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The 2016 annual report: Healthy finances and significant academic achievements

Thanks to higher educational activity,increased interest income and restraint in administrative costs, the university’s 2016 annual report shows a budget surplus of DKK 200 million, an extraordinarily positive financial result for the year. These funds will be channelled into research and education initiatives to strengthen the university’s core activities.

2017.04.06 | Anders Correll

Photo: Anders Trærup, AU Foto

Aarhus University came out of 2016 with a budget surplus of DKK 200 million, according to the annual report just approved by the board.

"The financial situation has been tight in recent years, and the budget surplus in 2016 does not change the fact that we are still anticipating a decline in revenues in the coming years. And so we have reason to be pleased that the positive financial results for 2016 will enable us to make strategic investments in some of the academic activities that will drive the university’s continued development towards academic excellence,” states Connie Hedegaard, chair of the Aarhus University Board.

To a large degree, the improvement in the bottom line is a result of AU’s targeted efforts to reduce costs in recent years. At the same time, the study progress reform has meant that many students have completed their degrees early. This has resulted in more taximeter funding and more completion bonuses. In addition, the university had budgeted for a study progress penalty which was not imposed.  

The budget surplus will be invested in research and education

Taken together with existing savings, the 2016 financial result will give the university the opportunity to invest DKK 131 million in strategic initiatives at the faculties and add DKK 76 million to the university’s strategic fund (USM), which is used to fund research and education initiatives. These investments will put the university’s equity at 10 per cent of revenue, in accordance with the board’s target.

In addition to adjustments to falling revenues, the faculties will spend these funds on initiatives such as the recruitment of talented researchers, upgrades to research facilities and infrastructure, improvements to the study environment and support for interdisciplinary projects aimed at increasing contact with business and industry and establishing collaboration between research groups.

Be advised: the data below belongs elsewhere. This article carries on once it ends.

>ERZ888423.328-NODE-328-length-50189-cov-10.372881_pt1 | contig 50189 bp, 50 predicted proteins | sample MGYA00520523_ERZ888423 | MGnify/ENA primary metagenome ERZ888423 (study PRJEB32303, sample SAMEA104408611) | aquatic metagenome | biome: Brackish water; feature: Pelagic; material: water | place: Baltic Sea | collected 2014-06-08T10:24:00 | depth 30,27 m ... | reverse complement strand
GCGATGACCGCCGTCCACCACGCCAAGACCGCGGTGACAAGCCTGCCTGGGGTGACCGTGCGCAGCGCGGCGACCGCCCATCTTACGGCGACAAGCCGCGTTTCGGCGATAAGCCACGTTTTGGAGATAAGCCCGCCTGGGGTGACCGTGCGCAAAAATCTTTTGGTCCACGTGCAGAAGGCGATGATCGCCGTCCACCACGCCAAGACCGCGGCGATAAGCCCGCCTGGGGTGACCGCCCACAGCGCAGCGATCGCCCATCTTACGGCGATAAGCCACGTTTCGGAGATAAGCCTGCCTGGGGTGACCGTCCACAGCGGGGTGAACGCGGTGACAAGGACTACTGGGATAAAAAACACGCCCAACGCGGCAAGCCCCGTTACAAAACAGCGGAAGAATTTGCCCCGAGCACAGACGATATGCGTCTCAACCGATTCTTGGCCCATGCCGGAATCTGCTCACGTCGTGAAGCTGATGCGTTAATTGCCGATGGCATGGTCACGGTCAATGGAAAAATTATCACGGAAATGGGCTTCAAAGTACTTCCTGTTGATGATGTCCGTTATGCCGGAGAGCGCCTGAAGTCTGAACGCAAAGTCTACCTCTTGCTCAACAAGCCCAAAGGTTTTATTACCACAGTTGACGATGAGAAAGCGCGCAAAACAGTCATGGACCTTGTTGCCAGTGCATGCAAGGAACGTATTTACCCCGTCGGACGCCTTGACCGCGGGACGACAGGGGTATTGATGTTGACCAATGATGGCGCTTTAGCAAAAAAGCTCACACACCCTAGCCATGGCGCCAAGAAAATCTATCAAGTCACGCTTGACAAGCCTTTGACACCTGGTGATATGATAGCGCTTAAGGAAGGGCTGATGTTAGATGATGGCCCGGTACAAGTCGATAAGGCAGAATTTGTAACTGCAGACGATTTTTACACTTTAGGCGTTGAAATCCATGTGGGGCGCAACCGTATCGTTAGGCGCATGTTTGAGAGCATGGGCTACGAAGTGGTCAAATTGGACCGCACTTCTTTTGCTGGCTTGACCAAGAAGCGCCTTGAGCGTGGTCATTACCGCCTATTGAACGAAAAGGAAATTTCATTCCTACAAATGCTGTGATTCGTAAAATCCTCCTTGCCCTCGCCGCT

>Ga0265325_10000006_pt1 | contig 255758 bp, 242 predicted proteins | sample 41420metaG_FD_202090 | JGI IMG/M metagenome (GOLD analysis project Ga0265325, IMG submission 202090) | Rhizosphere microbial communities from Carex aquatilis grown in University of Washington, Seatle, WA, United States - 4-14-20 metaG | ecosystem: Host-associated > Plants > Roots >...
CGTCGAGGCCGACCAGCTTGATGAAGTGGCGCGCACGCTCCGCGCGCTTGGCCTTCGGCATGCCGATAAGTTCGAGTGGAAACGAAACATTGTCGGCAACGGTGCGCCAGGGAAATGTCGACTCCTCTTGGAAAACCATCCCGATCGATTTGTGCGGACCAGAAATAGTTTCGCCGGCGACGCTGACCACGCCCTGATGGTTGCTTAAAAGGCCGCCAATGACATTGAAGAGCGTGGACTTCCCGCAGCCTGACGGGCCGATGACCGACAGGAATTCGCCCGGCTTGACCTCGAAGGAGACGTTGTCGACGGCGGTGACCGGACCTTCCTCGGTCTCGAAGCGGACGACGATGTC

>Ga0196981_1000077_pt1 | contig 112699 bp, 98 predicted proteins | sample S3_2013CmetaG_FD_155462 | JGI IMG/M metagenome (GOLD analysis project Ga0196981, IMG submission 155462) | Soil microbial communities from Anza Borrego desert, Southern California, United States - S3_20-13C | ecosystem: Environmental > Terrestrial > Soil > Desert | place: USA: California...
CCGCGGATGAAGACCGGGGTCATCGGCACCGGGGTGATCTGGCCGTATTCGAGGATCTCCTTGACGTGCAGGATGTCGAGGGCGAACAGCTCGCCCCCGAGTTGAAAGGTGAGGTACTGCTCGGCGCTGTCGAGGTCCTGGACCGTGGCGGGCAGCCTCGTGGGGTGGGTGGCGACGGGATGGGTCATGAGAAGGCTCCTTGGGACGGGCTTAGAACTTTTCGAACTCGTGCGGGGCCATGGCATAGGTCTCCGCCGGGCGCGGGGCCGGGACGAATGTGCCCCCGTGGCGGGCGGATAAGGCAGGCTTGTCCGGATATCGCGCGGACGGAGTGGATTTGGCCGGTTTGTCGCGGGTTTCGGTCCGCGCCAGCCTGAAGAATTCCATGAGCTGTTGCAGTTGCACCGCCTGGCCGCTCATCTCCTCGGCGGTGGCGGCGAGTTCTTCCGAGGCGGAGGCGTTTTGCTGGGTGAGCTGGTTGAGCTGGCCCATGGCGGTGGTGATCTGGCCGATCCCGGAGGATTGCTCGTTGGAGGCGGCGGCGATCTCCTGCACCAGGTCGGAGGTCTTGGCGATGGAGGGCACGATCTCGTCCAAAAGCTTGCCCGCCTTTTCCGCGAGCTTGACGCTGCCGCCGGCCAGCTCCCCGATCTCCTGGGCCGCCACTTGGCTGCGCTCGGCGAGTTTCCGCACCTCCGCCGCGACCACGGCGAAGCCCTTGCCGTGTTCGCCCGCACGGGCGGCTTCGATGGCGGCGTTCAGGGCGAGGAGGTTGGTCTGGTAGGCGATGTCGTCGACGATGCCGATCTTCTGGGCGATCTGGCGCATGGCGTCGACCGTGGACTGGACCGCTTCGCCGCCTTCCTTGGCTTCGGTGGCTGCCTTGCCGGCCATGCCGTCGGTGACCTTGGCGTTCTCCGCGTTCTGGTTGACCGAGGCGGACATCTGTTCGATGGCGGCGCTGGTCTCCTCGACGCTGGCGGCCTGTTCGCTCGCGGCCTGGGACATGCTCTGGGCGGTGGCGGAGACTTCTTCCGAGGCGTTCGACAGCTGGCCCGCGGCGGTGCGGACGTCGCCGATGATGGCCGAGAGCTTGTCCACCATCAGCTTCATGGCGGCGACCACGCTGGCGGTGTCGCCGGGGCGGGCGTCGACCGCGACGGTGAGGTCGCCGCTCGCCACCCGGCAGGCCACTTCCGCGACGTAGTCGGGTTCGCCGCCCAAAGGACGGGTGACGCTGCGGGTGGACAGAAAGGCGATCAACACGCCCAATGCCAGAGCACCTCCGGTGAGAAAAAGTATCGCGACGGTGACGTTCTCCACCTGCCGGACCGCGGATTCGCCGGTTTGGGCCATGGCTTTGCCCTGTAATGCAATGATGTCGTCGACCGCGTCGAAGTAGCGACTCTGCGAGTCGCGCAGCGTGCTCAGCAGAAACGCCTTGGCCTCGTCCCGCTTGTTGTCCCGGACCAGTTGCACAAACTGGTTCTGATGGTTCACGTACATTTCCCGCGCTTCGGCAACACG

The strategic initiatives to be funded by USM will be selected in the spring of 2017. 

Important strategic initiatives

The annual report just approved by the board is marked by the strategic initiatives approved by the board in the summer of 2016: More engineers, improving the quality of the language degree programmes, the establishment of the National Centre for School Research, strengthening the research foundation of the business programmes and strengthening the commercial orientation of healthcare research and education.

“It’s clear that universities must budget conservatively when we don’t know the amount of income from sources such as student FTEs until the eleventh month. In a responsible manner, AU has complied with our politicians’ desire for more of our students to finish their studies more quickly, and this is a substantial part of the explanation for our budget surplus. The healthy financial situation will now give AU the opportunity to invest more in quality and strategic initiatives,” explains Hedegaard.

Generally speaking, the targets in the university’s development contract in relation to education have been met, as have the targets for attracting external grants from international sources.

However, some targets will require an extra effort. For example, international research impact, production of scientific publications and attracting Danish research funding. The faculties have launched initiatives aimed at improving their results in these areas, including recruitment of top researchers and more focus on quality assurance of publications.  

The DKK 200 million budget surplus is the result of the following factors:
• Increased educational activity (DKK 131 million)
• General budgetary restraint (DKK 21 million)
• Interest income and refunded energy taxes (approx. DKK 47 million) 





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